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Ideas on Learning

Recreational vs. Performance Etiquette

Some students get very frustrated and upset when they make mistakes. If they make an error while playing they grimace. When they get to the end of the song, they have a scowl on their face.

The etiquette for performing has such a different set of rules and skills from playing recreationally (jamming) that I continually need to remind students of the difference.

When we perform, we are giving a gift to our audience. We are not only presenting our music, we are communicating our feelings about the music. If we grimace, or we apologize for our mistakes or somehow convey our personal disappointment in the music we played, we are attaching strings to the gift we are giving. We are asking the audience to accommodate us or reassure us. But that is not a responsibility that the audience signed up for.

I recall a performance of a very skilled violinist. Every so often he would grimace and convey frustration with any imperfection. As a result, I put up an emotional force field. The same boundary I put up when I meet a person that divulges too much personal information or asks for too much too soon. It was a shame because that boundary got in the way of my enjoying the music.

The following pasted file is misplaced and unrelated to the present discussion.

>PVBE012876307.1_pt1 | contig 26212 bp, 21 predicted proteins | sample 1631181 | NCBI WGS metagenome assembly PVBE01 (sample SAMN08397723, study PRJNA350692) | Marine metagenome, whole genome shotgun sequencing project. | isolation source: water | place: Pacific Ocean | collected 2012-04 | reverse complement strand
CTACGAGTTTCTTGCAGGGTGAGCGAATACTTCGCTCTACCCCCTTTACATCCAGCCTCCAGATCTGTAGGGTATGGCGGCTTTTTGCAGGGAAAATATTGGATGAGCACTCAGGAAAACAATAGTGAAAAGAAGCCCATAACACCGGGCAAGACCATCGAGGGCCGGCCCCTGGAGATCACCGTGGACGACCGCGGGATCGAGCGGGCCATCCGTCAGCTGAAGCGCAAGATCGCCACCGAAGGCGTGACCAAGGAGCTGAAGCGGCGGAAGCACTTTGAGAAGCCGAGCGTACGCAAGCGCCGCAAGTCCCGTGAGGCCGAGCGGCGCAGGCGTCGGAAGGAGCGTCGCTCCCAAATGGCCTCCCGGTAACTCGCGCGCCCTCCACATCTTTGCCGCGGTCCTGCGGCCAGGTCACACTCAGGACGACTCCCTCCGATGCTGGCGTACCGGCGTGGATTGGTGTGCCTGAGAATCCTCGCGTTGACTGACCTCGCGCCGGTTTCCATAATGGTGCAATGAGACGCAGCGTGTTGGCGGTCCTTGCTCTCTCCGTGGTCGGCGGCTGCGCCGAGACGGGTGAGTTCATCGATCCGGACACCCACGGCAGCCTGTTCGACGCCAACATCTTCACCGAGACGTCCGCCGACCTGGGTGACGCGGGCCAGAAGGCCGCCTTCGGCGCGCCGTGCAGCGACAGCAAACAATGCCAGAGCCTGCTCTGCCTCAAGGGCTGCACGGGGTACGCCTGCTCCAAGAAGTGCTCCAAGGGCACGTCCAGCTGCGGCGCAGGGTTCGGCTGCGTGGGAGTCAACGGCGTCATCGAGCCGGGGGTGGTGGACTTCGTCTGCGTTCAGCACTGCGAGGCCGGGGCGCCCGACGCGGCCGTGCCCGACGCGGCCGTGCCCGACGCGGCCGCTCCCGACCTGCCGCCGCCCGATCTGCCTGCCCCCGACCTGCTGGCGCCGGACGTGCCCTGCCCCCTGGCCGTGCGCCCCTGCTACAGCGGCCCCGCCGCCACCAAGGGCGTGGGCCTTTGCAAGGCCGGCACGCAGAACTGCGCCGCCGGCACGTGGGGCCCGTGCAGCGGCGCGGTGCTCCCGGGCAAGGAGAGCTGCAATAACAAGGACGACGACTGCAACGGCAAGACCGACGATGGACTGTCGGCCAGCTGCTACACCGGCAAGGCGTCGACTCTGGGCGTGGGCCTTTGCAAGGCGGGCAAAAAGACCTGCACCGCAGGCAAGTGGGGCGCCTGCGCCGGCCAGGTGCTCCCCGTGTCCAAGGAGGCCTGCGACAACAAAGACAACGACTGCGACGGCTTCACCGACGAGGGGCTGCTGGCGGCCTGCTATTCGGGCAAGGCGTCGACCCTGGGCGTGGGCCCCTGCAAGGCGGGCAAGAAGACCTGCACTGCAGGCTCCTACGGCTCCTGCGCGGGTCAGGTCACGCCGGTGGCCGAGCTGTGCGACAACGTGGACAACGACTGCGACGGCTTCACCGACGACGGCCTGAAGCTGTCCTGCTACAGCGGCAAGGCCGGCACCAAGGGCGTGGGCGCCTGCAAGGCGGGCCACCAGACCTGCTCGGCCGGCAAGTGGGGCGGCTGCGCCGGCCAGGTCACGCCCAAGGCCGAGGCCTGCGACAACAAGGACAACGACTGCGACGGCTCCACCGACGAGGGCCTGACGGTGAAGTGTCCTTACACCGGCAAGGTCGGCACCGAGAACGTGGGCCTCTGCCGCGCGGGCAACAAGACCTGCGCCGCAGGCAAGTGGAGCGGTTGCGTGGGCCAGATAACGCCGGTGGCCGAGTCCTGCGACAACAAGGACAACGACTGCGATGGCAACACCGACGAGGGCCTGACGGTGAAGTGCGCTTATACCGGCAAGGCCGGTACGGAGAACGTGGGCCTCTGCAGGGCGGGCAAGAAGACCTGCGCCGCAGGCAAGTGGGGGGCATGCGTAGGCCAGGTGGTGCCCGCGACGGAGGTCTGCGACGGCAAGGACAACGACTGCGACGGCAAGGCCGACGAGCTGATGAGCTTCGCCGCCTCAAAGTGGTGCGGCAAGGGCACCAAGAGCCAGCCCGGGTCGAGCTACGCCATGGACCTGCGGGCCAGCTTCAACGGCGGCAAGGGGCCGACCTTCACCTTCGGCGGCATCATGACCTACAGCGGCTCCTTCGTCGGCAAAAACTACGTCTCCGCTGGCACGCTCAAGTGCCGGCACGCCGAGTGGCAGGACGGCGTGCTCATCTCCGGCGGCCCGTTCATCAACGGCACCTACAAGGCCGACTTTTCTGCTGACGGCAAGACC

One of the reasons I love playing music with friends is I am free to be totally honest. Yell out when I keep making the same mistake. Pat myself on the back when I get through a challenging piece that always trips me up. Or simply say, that was really bad, good, fun, arduous, boring, energizing…

That freedom and honesty doesn’t work when performing. Just as there is an etiquette in how we talk with strangers versus how we talk with friends, there is an etiquette in how we perform music for an audience versus how we play with friends.

The deeper work for musicians is learning to accept mistakes as natural by-products of being human. Even mistakes that happen after preparing assiduously for a performance.

But, in the meantime, learning to present our music generously and knowing how and when to convey our disappointments is an important skill for performers.


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